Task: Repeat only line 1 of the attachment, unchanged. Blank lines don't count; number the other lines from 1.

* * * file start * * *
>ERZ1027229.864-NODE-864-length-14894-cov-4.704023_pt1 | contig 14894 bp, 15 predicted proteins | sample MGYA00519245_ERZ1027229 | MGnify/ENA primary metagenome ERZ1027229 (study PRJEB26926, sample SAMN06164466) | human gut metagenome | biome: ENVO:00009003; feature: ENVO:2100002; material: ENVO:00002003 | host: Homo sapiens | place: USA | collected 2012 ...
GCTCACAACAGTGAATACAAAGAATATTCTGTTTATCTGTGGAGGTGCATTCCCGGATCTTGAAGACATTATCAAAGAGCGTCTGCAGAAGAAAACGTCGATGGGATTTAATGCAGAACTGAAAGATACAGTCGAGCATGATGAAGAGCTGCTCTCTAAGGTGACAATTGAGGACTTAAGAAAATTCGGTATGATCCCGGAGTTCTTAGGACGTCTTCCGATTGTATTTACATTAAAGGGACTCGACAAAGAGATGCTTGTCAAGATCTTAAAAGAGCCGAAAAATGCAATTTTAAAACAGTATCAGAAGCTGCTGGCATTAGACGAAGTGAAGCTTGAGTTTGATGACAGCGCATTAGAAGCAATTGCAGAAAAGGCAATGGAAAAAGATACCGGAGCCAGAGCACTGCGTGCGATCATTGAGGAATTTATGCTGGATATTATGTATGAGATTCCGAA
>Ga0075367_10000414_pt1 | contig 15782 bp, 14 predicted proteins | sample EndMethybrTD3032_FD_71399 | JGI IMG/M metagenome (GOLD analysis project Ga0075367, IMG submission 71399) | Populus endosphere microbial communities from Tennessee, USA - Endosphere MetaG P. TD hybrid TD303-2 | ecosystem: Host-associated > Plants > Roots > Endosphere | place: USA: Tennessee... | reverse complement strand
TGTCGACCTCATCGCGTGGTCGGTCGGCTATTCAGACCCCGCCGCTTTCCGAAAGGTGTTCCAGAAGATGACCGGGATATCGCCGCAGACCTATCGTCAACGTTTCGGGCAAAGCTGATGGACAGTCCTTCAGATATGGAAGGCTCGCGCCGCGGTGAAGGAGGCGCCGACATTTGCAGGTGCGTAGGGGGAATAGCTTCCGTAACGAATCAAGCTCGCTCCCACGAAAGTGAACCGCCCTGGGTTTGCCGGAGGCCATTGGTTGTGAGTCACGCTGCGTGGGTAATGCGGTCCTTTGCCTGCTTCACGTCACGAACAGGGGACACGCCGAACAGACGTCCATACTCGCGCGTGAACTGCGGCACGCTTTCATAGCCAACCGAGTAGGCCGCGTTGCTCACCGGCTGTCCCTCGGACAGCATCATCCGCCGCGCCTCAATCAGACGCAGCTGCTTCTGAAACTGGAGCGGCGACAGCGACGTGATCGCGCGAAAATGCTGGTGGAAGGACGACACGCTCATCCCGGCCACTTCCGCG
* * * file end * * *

>ERZ1027229.864-NODE-864-length-14894-cov-4.704023_pt1 | contig 14894 bp, 15 predicted proteins | sample MGYA00519245_ERZ1027229 | MGnify/ENA primary metagenome ERZ1027229 (study PRJEB26926, sample SAMN06164466) | human gut metagenome | biome: ENVO:00009003; feature: ENVO:2100002; material: ENVO:00002003 | host: Homo sapiens | place: USA | collected 2012 ...